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  • 1
    ISSN: 1095-8649
    Source: Blackwell Publishing Journal Backfiles 1879-2005
    Topics: Biology
    Notes: Two species of the family Bothidae (lefteye flounders), Mancopsetta maculata metadata and M. milfordi occur in the south-west Atlantic but are caught rarely by commercial bottom trawlers. Little is therefore known about their general biology from this area. A total of 251 M. maculata and 276 M. milfordi were sampled during deep-water exploratory fishing conducted in November 1994 within the Falkland Islands Interim and Outer Conservation Zones, at depths of 400-1000 m, using standard commercial bottom trawling gear. The two species were found to have similar geographical distributions between 48.30′-53.30'S and 55°-62° W and were often obtained at the same stations in depths of 400-900 m on the continental slope. Mancopsetta maculata maculata showed a uni-modal cohort structure with a modal length at the 29-cm total length size-class. Males of M. m. maculata outnumbered females in a ratio of 3.5 : 1. Mancopsetta milfordi showed a tri-modal length distribution, the main mode at the 37-cm total length size-class, with females outnumbering males in a ratio of 1.1 : 1. Length-weight relationships and length-at-age information are presented for the two species. Diet was determined from the analysis of stomach contents and, although the major prey type for both species consisted of crustaceans, the morid fish Austrophycis marginata also formed an important part of the diet of M. milfordi. Key words: Mancopsetta maculata maculata; Mancopsetta milfordi; distribution; south-west Atlantic; size; diet.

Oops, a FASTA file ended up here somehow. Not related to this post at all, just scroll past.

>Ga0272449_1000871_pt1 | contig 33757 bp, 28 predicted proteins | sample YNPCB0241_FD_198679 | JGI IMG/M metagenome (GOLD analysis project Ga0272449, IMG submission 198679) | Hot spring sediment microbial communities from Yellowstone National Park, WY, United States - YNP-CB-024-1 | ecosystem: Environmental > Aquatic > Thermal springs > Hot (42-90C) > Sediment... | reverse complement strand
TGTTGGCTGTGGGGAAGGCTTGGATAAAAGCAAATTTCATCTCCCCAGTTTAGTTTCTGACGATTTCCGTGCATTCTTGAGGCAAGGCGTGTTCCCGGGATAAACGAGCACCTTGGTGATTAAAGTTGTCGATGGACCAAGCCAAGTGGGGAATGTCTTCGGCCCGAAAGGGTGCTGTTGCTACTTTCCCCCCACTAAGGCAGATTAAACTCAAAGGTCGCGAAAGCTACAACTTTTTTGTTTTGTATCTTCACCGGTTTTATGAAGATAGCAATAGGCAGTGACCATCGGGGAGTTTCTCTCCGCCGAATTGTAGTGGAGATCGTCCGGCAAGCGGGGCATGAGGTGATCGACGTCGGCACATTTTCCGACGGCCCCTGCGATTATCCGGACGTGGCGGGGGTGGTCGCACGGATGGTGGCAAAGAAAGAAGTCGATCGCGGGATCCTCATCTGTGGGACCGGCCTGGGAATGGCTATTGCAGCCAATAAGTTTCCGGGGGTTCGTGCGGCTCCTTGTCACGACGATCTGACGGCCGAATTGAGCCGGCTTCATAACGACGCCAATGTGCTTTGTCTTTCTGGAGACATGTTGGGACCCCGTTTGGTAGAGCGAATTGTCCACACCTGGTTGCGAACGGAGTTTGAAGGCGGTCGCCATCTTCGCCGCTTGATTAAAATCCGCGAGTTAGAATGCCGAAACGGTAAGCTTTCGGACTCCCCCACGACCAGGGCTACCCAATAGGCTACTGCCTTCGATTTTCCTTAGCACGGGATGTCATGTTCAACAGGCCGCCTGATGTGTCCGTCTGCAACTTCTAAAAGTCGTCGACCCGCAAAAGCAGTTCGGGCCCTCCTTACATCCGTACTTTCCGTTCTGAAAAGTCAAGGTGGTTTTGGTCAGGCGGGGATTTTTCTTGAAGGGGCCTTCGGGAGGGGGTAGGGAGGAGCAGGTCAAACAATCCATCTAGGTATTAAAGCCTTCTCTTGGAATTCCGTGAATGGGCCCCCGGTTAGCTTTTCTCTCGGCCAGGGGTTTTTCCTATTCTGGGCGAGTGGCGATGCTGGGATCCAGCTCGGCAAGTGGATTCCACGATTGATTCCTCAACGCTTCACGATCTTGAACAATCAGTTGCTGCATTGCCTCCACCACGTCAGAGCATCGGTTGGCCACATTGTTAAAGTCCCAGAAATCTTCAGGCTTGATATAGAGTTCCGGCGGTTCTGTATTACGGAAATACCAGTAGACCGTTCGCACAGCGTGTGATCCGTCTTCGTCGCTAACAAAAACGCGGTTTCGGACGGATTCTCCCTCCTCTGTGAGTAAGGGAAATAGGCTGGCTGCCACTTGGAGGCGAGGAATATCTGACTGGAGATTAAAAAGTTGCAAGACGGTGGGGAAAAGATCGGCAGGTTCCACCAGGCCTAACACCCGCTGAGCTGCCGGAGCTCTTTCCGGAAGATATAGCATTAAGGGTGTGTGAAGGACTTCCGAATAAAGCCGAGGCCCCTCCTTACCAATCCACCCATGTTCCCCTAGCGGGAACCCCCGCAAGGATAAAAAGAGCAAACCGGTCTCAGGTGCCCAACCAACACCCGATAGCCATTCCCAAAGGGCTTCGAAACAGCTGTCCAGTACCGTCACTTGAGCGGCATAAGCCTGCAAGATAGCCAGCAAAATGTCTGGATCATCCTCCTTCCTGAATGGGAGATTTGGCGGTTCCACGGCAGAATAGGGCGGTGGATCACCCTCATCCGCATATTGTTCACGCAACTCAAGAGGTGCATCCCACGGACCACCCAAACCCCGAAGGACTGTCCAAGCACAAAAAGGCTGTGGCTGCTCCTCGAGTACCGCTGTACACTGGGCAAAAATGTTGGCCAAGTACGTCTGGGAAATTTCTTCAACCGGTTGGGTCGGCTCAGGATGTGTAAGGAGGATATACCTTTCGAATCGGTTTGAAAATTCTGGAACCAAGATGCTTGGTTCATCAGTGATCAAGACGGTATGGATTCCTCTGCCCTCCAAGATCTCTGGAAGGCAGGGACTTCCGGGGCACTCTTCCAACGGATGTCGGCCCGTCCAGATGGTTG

Type of Medium: Electronic Resource
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  • 2
    ISSN: 1095-8649
    Source: Blackwell Publishing Journal Backfiles 1879-2005
    Topics: Biology
    Notes: Nezumia aequalis is one of the most abundant fishes on the upper and middle continental slopes (500–1750 m depth zones) of the North-east Atlantic with a peak abundance of three to four individuals 1000 m−2 swept area in the 750-m zone. Mean and modal size increased with depth, fish from the Rockall Trough (RT) being larger than those at equivalent depths in the Porcupine Seabight (PSB). Sex ratios were close to parity in all depth zones. Females grew larger than males. Head length to total length and to total weight did not differ significantly between sexes but RT fish were heavier at any given length than PSB fish. Serial batch spawning occurred over the first three quarters of the year. Ovaries contained five size groups of eggs, the three largest groups being vitelline and contributing 27% of the absolute individual fecundity which was positively correlated with body size and ranged from 9109 to 26 847. Age determined from sagittal otoliths ranged from 1 to 10 years, the ageing method being validated by a time-series study of the growing edge of otoliths. The von Bertalanffy growth parameter (k) was estimated at 0·175 and 0·216 from head length and otolith length, respectively.
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  • 3
    Electronic Resource
    Electronic Resource
    Oxford, UK : Blackwell Publishing Ltd
    Journal of fish biology 33 (1988), S. 0 
    ISSN: 1095-8649
    Source: Blackwell Publishing Journal Backfiles 1879-2005
    Topics: Biology
    Notes: Solea solea start to appear in the Tamar Estuary in April–May when they are 10 mm long. The majority of young sole move into the estuary in June–July. Most sole leave the estuary towards the end of their second year in October–November, when they have reached a total length of 150–200 mm. The young O-group fish remain in the main channel, whereas the I-group move with the tide onto the mud-flats.Approximately 7000 fish were marked by freeze-branding or dye-injection. The recaptures showed that there was an up-estuary migration in May–June. Most of the recaptures were taken at the site of original capture and there was only a limited movement of fish between adjacent mud-flat areas. Average growth rate tends to be greater in sole inhabiting the upper reaches of the estuary.